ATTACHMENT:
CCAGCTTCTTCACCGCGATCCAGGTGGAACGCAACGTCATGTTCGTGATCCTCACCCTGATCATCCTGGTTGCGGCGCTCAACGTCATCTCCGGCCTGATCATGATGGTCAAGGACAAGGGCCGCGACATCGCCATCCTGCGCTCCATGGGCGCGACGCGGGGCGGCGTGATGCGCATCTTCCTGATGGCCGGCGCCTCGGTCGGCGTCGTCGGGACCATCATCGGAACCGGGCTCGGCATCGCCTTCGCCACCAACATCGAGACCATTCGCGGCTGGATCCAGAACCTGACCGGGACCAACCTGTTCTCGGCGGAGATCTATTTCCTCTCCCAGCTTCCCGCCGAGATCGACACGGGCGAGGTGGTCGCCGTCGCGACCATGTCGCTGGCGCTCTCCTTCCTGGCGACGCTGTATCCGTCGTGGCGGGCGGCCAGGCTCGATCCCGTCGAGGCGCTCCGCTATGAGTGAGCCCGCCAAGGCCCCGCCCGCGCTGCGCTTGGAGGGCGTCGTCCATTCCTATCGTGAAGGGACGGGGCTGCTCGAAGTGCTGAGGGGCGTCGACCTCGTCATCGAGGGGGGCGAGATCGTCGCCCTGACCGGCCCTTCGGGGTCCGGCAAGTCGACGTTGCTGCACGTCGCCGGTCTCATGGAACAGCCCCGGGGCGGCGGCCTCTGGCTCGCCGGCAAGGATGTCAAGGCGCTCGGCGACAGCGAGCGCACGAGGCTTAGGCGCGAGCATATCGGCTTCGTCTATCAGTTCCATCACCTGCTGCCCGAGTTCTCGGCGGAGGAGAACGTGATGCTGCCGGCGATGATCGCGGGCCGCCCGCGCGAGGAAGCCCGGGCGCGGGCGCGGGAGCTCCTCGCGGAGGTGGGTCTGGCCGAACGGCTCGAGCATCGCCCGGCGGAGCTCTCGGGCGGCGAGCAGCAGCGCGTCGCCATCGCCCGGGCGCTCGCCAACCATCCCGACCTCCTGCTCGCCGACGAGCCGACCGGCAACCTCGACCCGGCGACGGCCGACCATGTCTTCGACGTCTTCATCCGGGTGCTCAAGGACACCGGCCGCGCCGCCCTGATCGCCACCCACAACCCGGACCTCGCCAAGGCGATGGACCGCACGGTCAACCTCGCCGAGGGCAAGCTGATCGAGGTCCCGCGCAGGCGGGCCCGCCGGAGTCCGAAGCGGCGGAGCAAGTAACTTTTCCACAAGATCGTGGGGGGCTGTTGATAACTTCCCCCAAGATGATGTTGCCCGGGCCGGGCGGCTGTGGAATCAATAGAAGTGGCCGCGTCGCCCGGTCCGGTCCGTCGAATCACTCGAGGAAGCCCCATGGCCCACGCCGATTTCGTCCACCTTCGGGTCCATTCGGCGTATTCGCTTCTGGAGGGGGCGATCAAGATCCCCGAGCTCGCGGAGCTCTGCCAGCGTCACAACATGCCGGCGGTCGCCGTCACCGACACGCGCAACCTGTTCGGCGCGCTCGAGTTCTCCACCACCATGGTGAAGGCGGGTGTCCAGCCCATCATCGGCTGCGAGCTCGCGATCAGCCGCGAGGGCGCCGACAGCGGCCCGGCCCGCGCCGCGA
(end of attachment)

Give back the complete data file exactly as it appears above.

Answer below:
CCAGCTTCTTCACCGCGATCCAGGTGGAACGCAACGTCATGTTCGTGATCCTCACCCTGATCATCCTGGTTGCGGCGCTCAACGTCATCTCCGGCCTGATCATGATGGTCAAGGACAAGGGCCGCGACATCGCCATCCTGCGCTCCATGGGCGCGACGCGGGGCGGCGTGATGCGCATCTTCCTGATGGCCGGCGCCTCGGTCGGCGTCGTCGGGACCATCATCGGAACCGGGCTCGGCATCGCCTTCGCCACCAACATCGAGACCATTCGCGGCTGGATCCAGAACCTGACCGGGACCAACCTGTTCTCGGCGGAGATCTATTTCCTCTCCCAGCTTCCCGCCGAGATCGACACGGGCGAGGTGGTCGCCGTCGCGACCATGTCGCTGGCGCTCTCCTTCCTGGCGACGCTGTATCCGTCGTGGCGGGCGGCCAGGCTCGATCCCGTCGAGGCGCTCCGCTATGAGTGAGCCCGCCAAGGCCCCGCCCGCGCTGCGCTTGGAGGGCGTCGTCCATTCCTATCGTGAAGGGACGGGGCTGCTCGAAGTGCTGAGGGGCGTCGACCTCGTCATCGAGGGGGGCGAGATCGTCGCCCTGACCGGCCCTTCGGGGTCCGGCAAGTCGACGTTGCTGCACGTCGCCGGTCTCATGGAACAGCCCCGGGGCGGCGGCCTCTGGCTCGCCGGCAAGGATGTCAAGGCGCTCGGCGACAGCGAGCGCACGAGGCTTAGGCGCGAGCATATCGGCTTCGTCTATCAGTTCCATCACCTGCTGCCCGAGTTCTCGGCGGAGGAGAACGTGATGCTGCCGGCGATGATCGCGGGCCGCCCGCGCGAGGAAGCCCGGGCGCGGGCGCGGGAGCTCCTCGCGGAGGTGGGTCTGGCCGAACGGCTCGAGCATCGCCCGGCGGAGCTCTCGGGCGGCGAGCAGCAGCGCGTCGCCATCGCCCGGGCGCTCGCCAACCATCCCGACCTCCTGCTCGCCGACGAGCCGACCGGCAACCTCGACCCGGCGACGGCCGACCATGTCTTCGACGTCTTCATCCGGGTGCTCAAGGACACCGGCCGCGCCGCCCTGATCGCCACCCACAACCCGGACCTCGCCAAGGCGATGGACCGCACGGTCAACCTCGCCGAGGGCAAGCTGATCGAGGTCCCGCGCAGGCGGGCCCGCCGGAGTCCGAAGCGGCGGAGCAAGTAACTTTTCCACAAGATCGTGGGGGGCTGTTGATAACTTCCCCCAAGATGATGTTGCCCGGGCCGGGCGGCTGTGGAATCAATAGAAGTGGCCGCGTCGCCCGGTCCGGTCCGTCGAATCACTCGAGGAAGCCCCATGGCCCACGCCGATTTCGTCCACCTTCGGGTCCATTCGGCGTATTCGCTTCTGGAGGGGGCGATCAAGATCCCCGAGCTCGCGGAGCTCTGCCAGCGTCACAACATGCCGGCGGTCGCCGTCACCGACACGCGCAACCTGTTCGGCGCGCTCGAGTTCTCCACCACCATGGTGAAGGCGGGTGTCCAGCCCATCATCGGCTGCGAGCTCGCGATCAGCCGCGAGGGCGCCGACAGCGGCCCGGCCCGCGCCGCGA